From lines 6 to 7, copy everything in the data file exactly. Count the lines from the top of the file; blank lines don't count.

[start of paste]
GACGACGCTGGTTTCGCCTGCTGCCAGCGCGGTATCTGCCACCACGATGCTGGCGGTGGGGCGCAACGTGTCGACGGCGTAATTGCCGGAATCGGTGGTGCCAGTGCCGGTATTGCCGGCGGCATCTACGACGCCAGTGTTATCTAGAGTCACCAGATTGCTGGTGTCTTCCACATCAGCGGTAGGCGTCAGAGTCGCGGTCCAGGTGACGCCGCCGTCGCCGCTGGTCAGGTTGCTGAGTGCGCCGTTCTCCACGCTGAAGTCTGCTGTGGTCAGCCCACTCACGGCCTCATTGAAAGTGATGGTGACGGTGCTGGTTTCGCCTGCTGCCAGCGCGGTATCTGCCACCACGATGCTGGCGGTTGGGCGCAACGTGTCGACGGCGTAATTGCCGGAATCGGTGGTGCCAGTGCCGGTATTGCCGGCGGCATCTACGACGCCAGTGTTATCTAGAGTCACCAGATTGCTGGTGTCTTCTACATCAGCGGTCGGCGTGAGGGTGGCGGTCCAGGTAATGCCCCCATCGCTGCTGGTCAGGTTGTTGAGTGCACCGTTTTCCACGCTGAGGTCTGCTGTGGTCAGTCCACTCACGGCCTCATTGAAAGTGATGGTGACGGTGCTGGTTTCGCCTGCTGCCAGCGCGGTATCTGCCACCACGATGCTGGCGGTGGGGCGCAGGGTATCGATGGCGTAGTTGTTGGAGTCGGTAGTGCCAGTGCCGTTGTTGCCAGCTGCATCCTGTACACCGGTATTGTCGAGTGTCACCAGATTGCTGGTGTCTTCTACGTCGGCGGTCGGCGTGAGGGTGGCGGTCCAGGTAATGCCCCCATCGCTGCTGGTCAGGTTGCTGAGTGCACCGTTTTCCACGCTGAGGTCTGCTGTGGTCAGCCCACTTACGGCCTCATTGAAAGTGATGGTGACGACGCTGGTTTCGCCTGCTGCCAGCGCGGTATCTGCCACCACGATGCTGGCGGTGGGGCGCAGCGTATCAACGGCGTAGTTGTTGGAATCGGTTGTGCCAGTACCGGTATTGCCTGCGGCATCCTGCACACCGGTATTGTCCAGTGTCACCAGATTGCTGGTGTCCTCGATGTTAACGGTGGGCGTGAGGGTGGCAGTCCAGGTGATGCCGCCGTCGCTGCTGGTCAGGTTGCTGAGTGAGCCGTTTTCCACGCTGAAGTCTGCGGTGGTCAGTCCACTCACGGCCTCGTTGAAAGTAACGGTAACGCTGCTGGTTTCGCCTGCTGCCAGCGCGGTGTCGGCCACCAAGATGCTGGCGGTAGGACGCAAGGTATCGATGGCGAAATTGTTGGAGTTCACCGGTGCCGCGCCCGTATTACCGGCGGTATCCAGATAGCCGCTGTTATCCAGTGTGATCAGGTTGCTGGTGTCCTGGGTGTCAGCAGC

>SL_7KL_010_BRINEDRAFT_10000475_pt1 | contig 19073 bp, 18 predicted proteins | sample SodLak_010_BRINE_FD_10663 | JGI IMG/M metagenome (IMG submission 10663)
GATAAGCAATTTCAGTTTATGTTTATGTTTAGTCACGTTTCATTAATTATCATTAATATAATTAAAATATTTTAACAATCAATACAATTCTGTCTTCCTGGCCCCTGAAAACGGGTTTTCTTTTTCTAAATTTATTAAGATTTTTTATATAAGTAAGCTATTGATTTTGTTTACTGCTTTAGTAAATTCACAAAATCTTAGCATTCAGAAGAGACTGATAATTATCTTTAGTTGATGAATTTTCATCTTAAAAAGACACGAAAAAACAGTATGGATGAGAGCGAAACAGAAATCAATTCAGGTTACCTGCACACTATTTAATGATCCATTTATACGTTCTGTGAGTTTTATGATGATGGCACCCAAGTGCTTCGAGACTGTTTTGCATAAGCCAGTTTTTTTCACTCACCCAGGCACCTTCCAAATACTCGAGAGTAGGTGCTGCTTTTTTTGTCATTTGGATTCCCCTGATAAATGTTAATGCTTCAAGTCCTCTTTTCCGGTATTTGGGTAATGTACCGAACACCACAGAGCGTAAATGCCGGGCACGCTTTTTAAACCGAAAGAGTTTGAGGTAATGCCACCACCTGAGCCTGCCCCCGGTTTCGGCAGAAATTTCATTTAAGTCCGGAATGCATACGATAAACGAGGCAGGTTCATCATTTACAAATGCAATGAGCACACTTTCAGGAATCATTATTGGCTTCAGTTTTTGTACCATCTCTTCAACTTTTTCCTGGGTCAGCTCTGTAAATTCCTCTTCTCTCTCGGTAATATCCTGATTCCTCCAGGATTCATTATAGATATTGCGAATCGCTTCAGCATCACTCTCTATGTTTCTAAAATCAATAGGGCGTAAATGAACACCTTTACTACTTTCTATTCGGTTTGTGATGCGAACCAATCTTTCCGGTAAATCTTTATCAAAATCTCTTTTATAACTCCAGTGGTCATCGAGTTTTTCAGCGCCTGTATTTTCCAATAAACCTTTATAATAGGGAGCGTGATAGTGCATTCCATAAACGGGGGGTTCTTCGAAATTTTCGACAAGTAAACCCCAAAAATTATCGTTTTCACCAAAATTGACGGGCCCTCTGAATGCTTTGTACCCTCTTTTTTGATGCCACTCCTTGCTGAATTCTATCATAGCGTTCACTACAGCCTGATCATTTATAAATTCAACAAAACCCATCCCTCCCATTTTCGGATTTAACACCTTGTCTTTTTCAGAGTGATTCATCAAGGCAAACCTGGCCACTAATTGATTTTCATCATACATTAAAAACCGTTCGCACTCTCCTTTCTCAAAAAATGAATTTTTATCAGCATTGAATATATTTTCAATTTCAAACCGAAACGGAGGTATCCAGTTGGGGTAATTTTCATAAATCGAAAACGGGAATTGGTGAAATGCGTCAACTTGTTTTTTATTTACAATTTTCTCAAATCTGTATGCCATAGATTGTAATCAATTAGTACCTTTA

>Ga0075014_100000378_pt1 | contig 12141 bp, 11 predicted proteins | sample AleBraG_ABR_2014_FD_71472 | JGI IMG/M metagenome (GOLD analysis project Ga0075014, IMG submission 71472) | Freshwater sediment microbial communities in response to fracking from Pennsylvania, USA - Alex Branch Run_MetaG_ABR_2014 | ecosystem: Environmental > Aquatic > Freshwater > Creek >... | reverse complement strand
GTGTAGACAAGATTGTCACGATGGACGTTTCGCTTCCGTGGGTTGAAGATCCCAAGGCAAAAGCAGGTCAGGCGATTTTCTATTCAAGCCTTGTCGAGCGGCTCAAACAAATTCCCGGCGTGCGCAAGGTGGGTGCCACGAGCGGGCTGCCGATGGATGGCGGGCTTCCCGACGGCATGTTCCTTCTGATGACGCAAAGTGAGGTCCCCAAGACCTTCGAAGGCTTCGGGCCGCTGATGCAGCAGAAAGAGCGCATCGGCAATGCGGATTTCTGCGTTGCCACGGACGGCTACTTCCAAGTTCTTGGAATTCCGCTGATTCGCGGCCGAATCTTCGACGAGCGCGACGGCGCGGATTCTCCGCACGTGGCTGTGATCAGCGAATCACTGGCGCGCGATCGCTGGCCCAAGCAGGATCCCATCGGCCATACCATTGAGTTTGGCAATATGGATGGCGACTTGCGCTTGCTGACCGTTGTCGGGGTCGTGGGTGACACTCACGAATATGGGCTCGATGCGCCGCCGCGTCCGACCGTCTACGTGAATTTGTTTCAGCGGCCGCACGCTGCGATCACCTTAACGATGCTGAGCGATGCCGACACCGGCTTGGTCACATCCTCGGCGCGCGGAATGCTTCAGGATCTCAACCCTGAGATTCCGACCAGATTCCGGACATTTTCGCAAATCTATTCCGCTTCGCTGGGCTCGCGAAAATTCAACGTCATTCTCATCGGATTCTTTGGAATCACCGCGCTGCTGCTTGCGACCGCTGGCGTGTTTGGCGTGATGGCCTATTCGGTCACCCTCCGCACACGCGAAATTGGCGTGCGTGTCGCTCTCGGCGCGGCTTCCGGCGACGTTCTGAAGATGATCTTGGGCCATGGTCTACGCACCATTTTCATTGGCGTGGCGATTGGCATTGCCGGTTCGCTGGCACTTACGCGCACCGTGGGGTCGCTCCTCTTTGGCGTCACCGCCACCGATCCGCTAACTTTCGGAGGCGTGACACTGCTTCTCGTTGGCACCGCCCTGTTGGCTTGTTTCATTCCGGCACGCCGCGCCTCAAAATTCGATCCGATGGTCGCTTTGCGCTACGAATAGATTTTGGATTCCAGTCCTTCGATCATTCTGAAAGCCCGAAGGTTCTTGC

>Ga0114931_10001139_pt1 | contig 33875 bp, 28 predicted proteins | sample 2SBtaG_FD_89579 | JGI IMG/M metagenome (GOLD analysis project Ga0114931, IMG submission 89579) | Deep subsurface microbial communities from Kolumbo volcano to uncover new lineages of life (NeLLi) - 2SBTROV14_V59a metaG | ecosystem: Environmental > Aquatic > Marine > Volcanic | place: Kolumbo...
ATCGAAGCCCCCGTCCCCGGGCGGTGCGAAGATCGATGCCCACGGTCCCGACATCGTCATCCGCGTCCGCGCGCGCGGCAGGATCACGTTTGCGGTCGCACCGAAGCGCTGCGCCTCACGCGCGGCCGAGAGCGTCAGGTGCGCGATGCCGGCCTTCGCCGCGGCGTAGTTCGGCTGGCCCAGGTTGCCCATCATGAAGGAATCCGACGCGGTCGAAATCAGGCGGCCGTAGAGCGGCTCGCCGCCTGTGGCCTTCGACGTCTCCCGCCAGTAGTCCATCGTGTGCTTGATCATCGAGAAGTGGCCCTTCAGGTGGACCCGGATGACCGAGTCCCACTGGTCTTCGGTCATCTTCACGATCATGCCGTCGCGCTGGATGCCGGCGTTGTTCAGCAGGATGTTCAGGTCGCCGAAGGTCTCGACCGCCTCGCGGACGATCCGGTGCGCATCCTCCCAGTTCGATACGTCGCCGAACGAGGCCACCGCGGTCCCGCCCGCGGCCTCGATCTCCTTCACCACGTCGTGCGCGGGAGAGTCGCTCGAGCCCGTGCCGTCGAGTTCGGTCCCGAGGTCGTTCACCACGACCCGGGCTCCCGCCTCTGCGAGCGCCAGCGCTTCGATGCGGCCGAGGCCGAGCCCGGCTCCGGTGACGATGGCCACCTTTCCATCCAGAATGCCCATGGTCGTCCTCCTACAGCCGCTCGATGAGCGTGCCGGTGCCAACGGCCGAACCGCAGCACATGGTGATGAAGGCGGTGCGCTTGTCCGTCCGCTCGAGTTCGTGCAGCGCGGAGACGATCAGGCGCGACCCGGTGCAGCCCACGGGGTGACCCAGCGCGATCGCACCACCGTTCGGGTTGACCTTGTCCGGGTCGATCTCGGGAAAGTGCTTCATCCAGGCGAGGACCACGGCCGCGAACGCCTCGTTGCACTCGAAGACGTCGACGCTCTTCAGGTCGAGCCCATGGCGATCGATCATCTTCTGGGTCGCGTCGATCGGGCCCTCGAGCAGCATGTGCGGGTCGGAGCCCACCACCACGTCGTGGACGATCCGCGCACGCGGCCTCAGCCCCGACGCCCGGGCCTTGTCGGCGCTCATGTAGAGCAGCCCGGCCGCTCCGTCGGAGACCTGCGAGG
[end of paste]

>Ga0114931_10001139_pt1 | contig 33875 bp, 28 predicted proteins | sample 2SBtaG_FD_89579 | JGI IMG/M metagenome (GOLD analysis project Ga0114931, IMG submission 89579) | Deep subsurface microbial communities from Kolumbo volcano to uncover new lineages of life (NeLLi) - 2SBTROV14_V59a metaG | ecosystem: Environmental > Aquatic > Marine > Volcanic | place: Kolumbo...
ATCGAAGCCCCCGTCCCCGGGCGGTGCGAAGATCGATGCCCACGGTCCCGACATCGTCATCCGCGTCCGCGCGCGCGGCAGGATCACGTTTGCGGTCGCACCGAAGCGCTGCGCCTCACGCGCGGCCGAGAGCGTCAGGTGCGCGATGCCGGCCTTCGCCGCGGCGTAGTTCGGCTGGCCCAGGTTGCCCATCATGAAGGAATCCGACGCGGTCGAAATCAGGCGGCCGTAGAGCGGCTCGCCGCCTGTGGCCTTCGACGTCTCCCGCCAGTAGTCCATCGTGTGCTTGATCATCGAGAAGTGGCCCTTCAGGTGGACCCGGATGACCGAGTCCCACTGGTCTTCGGTCATCTTCACGATCATGCCGTCGCGCTGGATGCCGGCGTTGTTCAGCAGGATGTTCAGGTCGCCGAAGGTCTCGACCGCCTCGCGGACGATCCGGTGCGCATCCTCCCAGTTCGATACGTCGCCGAACGAGGCCACCGCGGTCCCGCCCGCGGCCTCGATCTCCTTCACCACGTCGTGCGCGGGAGAGTCGCTCGAGCCCGTGCCGTCGAGTTCGGTCCCGAGGTCGTTCACCACGACCCGGGCTCCCGCCTCTGCGAGCGCCAGCGCTTCGATGCGGCCGAGGCCGAGCCCGGCTCCGGTGACGATGGCCACCTTTCCATCCAGAATGCCCATGGTCGTCCTCCTACAGCCGCTCGATGAGCGTGCCGGTGCCAACGGCCGAACCGCAGCACATGGTGATGAAGGCGGTGCGCTTGTCCGTCCGCTCGAGTTCGTGCAGCGCGGAGACGATCAGGCGCGACCCGGTGCAGCCCACGGGGTGACCCAGCGCGATCGCACCACCGTTCGGGTTGACCTTGTCCGGGTCGATCTCGGGAAAGTGCTTCATCCAGGCGAGGACCACGGCCGCGAACGCCTCGTTGCACTCGAAGACGTCGACGCTCTTCAGGTCGAGCCCATGGCGATCGATCATCTTCTGGGTCGCGTCGATCGGGCCCTCGAGCAGCATGTGCGGGTCGGAGCCCACCACCACGTCGTGGACGATCCGCGCACGCGGCCTCAGCCCCGACGCCCGGGCCTTGTCGGCGCTCATGTAGAGCAGCCCGGCCGCTCCGTCGGAGACCTGCGAGG